The USS Mid­way

Siloam Springs Herald Leader - - NEWS - Gene Linzey

I could hardly be­lieve my eyes, but there it was — the USS Mid­way — in the mid­dle of down­town San Diego!

Well, it isn’t ac­tu­ally in the mid­dle of town, but it is moored at the Broad­way Pier in the San Diego Har­bor; and that is, essen­tially, down­town. It was Fe­bru­ary of 2010 and gen­tly warm weather; but as my son said, “A South­ern Cal­i­for­nia win­ter is like a north­ern New Mex­ico sum­mer.”

Com­mis­sioned in 1945 one week af­ter WWII ended, the USS Mid­way (CV41), a U.S. Naval air­craft car­rier, served through the Korean Con­flict, the Viet Nam war, and was the Per­sian Gulf flag­ship dur­ing Op­er­a­tion Desert Storm. She was also the only car­rier to serve through­out the en­tire Cold War.

It was the largest ship in the world un­til 1955 and could not go through the Panama Canal. It is over three foot­ball fields long (1,001 feet), the flight deck is 258 feet wide at the widest point, and the ship cur­rently weighs 45,000 tons. (It weighed ap­prox­i­mately 65,000 tons dur­ing ac­tive duty.)

More than 4,100 peo­ple were sta­tioned on board and it took four gal­leys (kitchens) to feed them. That is in­ter­est­ing when we con­sider that many towns across Amer­ica have a pop­u­la­tion of less than 2,000. The ship’s elec­tri­cal sys­tem gen­er­ated 8,000 KWHs, which, I was told, could power a mil­lion small homes in 1945, but might pro­vide power for ap­prox­i­mately 265-300 homes to­day.

The Mid­way was named af­ter the fa­mous Bat­tle of Mid­way where the USS York­town (CV-5) was sunk. Dad was there, but that is next week’s story.

The USS Mid­way saw ac­tive duty for an un­prece­dented 47 years, and was de­com­mis­sioned (re­tired) in 1992. It sailed to Bremerton, Wash., where it was re­fit­ted as a float­ing mu­seum, and fi­nally docked in San Diego, Calif., in Jan­uary 2004. In the first 12 months as a float­ing mu­seum, the Mid­way had 879,281 visi­tors, which was dou­ble the num­ber ex­pected.

Our guide in Fe­bru­ary of 2010 was Mas­ter Chief Mil Phillips (USN, Ret.), one of my dad’s per­sonal friends, and that made the tour more mean­ing­ful. Be­fore dad died, he said to Mil, “Chief, give my son the works.” That meant give us a first-class tour. So Chief Phillips spent four hours with Carol and me rather than the reg­u­lar 2-hour tour; and for ex­tra mea­sure in honor of dad, the Chief waived the en­trance fee.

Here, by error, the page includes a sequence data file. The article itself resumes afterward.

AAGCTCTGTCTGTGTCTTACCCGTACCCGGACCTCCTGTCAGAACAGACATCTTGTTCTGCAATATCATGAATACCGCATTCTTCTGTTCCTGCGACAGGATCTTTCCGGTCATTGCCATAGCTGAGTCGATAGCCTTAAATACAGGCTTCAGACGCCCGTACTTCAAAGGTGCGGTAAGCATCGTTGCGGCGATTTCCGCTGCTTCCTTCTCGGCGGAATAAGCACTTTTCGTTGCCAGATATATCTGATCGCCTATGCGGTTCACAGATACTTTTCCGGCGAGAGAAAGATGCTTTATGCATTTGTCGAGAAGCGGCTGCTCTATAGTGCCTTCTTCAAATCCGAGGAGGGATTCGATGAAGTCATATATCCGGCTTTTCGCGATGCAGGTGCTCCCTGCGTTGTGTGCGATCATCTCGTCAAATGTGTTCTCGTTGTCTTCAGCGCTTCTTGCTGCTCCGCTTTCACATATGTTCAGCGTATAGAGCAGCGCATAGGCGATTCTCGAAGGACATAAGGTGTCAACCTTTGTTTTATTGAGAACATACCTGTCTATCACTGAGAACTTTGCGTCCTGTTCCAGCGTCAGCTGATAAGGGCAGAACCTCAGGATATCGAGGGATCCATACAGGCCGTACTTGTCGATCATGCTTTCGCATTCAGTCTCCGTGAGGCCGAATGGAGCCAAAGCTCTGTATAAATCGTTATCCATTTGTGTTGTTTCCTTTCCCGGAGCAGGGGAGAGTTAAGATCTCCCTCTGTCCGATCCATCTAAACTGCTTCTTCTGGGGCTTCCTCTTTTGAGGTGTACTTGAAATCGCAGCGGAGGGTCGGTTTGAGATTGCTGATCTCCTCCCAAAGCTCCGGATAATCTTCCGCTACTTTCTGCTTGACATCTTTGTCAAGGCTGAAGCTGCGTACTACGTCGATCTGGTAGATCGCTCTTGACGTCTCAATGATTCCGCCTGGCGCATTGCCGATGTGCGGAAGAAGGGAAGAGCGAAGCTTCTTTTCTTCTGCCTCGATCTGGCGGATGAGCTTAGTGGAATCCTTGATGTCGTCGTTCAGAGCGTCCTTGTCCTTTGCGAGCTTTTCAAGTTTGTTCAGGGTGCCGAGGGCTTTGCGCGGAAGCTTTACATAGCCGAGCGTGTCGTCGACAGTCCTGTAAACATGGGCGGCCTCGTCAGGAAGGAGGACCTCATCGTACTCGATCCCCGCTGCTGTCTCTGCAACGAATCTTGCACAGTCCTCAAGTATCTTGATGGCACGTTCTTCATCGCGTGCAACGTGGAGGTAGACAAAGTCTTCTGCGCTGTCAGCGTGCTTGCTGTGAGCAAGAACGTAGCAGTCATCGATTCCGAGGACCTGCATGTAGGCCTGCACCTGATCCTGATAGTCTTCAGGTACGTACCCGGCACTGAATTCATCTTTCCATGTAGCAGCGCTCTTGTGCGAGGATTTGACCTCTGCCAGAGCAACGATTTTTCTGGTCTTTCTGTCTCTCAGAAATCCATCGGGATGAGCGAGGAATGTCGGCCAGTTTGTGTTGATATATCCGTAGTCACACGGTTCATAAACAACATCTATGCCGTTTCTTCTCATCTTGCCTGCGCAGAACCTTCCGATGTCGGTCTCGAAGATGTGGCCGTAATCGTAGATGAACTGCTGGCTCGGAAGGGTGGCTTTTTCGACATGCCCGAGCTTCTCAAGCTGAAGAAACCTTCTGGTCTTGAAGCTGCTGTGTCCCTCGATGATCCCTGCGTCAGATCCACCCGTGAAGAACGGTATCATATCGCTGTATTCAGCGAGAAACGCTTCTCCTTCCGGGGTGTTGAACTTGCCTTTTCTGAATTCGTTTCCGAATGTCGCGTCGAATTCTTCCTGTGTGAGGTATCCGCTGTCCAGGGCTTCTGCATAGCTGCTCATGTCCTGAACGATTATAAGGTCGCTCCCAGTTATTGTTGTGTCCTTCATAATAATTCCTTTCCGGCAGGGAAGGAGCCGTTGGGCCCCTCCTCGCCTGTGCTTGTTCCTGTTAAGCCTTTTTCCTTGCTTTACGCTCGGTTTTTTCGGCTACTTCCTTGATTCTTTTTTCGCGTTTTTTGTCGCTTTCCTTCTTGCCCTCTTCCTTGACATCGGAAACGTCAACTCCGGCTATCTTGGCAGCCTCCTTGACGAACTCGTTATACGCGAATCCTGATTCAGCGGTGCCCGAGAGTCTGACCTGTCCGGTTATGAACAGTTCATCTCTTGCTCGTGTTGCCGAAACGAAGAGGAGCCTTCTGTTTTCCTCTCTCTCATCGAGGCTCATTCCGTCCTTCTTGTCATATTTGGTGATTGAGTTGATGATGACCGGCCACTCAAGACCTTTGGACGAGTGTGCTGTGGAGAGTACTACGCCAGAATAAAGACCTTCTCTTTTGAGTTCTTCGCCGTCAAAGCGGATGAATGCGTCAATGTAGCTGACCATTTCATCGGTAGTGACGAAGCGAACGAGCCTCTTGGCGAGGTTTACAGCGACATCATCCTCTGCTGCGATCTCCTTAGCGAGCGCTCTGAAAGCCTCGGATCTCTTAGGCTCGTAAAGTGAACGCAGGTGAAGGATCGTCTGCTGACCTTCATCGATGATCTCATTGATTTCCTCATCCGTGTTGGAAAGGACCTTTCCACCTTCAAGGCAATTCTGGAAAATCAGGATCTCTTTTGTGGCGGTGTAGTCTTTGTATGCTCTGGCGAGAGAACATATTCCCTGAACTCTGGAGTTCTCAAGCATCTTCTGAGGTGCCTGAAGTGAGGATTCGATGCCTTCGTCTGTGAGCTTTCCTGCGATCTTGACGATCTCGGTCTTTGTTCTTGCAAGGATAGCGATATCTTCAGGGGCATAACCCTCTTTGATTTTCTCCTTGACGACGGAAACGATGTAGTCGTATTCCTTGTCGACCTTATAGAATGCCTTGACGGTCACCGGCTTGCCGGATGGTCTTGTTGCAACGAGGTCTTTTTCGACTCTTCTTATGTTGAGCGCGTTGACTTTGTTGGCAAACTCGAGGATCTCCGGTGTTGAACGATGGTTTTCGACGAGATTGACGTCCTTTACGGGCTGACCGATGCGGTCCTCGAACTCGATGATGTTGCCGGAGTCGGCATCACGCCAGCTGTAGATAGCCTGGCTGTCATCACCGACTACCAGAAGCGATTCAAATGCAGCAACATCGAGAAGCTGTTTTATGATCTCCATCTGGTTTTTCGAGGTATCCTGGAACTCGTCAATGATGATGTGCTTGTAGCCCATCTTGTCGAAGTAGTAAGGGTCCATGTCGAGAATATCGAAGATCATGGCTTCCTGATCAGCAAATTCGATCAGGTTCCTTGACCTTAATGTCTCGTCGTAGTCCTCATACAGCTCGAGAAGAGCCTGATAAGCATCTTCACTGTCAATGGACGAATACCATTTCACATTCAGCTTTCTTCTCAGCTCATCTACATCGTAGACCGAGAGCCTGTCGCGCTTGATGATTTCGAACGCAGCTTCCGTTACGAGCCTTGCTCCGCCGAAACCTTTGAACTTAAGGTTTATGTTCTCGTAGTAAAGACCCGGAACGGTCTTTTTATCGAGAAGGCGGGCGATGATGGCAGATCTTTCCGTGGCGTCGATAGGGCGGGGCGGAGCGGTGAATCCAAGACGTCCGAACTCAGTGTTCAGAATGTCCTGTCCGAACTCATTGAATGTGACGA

Board­ing the Mid­way on the star­board (right) side, we en­tered the hangar deck. Here, Mil gave us our safety brief­ing, showed us where the on-board café and gift shop were, then showed us a 10-minute film on the his­tory of The Fight­ing Lady. (The USS York­town CV-5 was The Orig­i­nal Fight­ing Lady.)

The flight deck sits 50 feet above the har­bor. The is­land (the part of the ship that sits on the flight deck) is im­pres­sive as it stands as tall as a 20-story build­ing. Planes and heli­copters are sta­tioned along the flight deck.

Land­ing a plane on a 1,001-foot long float­ing run­way is not as easy as it looks. For com­par­i­son, the av­er­age length of a mil­i­tary land-based run­way is be­tween 1.5 to 3 miles long. To com­pli­cate things, the ship is at the mercy of the sea and weather. There­fore, as the ship is un­der­way (mov­ing), it nor­mally bobs up-and-down and pitches (rolls) from side-to-side which presents a danger for pi­lots.

For ex­am­ple: on June 23, 1951, Com­man­der Ge­orge Cham­ber­lain Duncan was com­ing in for a land­ing. (Dur­ing take-offs and land­ings, the ship heads into the wind, and the planes both launch and land head­ing into the wind.) But his F9F-5 Pan­ther hit a down-draft just as he ap­proached the stern (rear) of the ship. The Pan­ther crashed onto the stern and broke in half. The flam­ing fuse­lage for­ward of the wing, with Cham­ber­lain in it, ca­reened down the flight deck. Al­though burned, he mirac­u­lously sur­vived the or­deal.

Many of you may have seen that crash. All launches and land­ings are filmed, and Duncan’s crash was in­cluded in three movies: “Men of the Fight­ing Lady,” “Mid­way,” and “The Hunt for Red Oc­to­ber.”

Var­i­ous ac­tiv­i­ties also are al­lowed on board the ship. On Nov. 11, 2012, a col­lege bas­ket­ball game be­tween the Syra­cuse Orange and the San Diego State Aztecs was played on the flight deck. Syra­cuse won, 62-49.

Well, I am out of space, but I hope you visit the USS Mid­way next time you are in San Diego.

— Gene Linzey is a speaker, au­thor, men­tor and pres­i­dent of the Siloam Springs Writ­ers Guild. Send com­ments and ques­tions to masters.ser­vant@cox.net. The opin­ions ex­pressed are those of the au­thor.

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